Playing “LEGO Fortnite”

“It’s too similar to the big number of games in the survival genre and lacks the charm of other LEGO games.” By David Reardon

The latest update to the online game “Fortnite” has brought some big changes to what once started out as a simple player versus environment (PvE) game. If you thought Epic Games, the developer, was done after pivoting their game into perhaps the biggest battle royale game in the world, you were wrong. Late last year, Epic introduced “LEGO Fortnite,” a new mode that, while it may seem to come from left field, is closer to the original version of “Fortnite” than the game most players are familiar with.

The new game mode feels like a simpler version of the ever-popular “Minecraft.” Players explore multiple biomes in unique worlds to find resources that are then crafted into items, weapons and structures. They also build and protect a village and villagers from evil forces, similar to “Fortnite’s” original PvE mode.

The game is polished, but somewhat shallow. While players have the ability to build any structure they like, they are limited to combining elements of other prefabricated structures. In “Minecraft,” everything is built from scratch, entirely dependent on the player’s skill and imagination. There is also less interaction with the environment than in other games. The only things that can be manipulated are plant life and rocks—the terrain itself cannot be changed. This is because the game world is an only slightly reskinned and rearranged version of the original “Fortnite” game. The only difference is the character models and structures are made from LEGO.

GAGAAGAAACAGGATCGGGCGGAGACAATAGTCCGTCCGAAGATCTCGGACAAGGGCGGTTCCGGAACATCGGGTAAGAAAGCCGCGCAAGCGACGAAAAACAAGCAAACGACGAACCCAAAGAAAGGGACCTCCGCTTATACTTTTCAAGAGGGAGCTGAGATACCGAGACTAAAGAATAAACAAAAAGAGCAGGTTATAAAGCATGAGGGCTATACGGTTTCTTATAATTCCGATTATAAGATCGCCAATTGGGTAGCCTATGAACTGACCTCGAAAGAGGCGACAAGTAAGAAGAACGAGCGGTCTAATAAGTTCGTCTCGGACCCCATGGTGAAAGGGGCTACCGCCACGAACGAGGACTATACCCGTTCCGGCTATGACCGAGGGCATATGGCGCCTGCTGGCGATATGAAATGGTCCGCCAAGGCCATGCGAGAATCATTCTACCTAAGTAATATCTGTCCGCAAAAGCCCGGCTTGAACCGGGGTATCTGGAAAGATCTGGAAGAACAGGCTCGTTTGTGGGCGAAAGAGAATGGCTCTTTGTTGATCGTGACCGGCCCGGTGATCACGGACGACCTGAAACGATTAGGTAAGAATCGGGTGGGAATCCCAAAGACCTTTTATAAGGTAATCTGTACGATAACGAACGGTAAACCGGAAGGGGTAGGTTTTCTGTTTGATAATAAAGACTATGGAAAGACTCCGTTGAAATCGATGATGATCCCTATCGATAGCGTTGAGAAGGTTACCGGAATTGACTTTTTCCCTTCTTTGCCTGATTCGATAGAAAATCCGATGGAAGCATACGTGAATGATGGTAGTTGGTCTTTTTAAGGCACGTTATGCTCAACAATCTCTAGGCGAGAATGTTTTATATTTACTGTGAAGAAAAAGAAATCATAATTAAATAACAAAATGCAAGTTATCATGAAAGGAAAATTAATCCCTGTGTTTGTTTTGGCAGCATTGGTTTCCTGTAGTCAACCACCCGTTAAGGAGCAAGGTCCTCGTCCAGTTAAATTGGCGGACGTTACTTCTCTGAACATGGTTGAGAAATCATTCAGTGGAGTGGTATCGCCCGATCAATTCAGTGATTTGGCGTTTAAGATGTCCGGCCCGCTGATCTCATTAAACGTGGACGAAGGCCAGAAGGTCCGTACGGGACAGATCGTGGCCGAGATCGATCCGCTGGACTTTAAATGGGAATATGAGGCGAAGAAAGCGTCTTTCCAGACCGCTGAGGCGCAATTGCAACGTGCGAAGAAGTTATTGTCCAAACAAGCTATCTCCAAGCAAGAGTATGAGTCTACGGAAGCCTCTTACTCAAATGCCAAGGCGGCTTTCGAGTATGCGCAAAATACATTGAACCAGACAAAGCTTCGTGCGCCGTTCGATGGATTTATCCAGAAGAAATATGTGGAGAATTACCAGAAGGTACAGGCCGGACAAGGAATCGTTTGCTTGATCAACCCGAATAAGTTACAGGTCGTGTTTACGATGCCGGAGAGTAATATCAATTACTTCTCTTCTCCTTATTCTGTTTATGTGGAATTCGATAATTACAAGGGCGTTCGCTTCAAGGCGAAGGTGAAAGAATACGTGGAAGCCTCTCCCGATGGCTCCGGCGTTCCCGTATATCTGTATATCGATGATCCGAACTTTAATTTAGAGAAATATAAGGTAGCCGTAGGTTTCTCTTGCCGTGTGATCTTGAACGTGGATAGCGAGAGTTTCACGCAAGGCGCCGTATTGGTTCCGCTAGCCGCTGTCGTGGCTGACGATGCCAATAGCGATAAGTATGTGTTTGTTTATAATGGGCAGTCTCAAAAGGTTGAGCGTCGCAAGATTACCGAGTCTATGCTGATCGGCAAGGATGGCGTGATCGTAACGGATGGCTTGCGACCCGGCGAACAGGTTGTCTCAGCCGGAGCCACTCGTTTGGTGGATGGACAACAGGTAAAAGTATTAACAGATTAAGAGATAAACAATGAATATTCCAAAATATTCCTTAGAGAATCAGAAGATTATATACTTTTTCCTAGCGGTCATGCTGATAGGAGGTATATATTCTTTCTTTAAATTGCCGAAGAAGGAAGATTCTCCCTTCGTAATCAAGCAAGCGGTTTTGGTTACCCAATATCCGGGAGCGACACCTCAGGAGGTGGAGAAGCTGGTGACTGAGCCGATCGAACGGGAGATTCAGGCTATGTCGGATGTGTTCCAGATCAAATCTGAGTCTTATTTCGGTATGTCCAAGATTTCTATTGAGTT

The main draw for “LEGO Fortnite” seems to be seeing original “Fortnite” characters in LEGO form, like the popular playsets come to life, but the game doesn’t do anything special beyond that. It’s too similar to the big number of games in the survival genre and lacks the charm of other LEGO games. It’s playable and can distract one for a good amount of time, but still feels empty. This isn’t helped by the lack of background music while exploring the world—that makes sense in a battle royale, where you need to listen for other players, but it makes your exploration game too eerie. One of the most beloved aspects of “Minecraft” is the catalogue of original themes that become your soundtrack as you play. 

“LEGO Fortnite” is an interesting experiment, and it’s hard to complain about a free expansion to a free game, but it still feels like it’s less than what it could have been.


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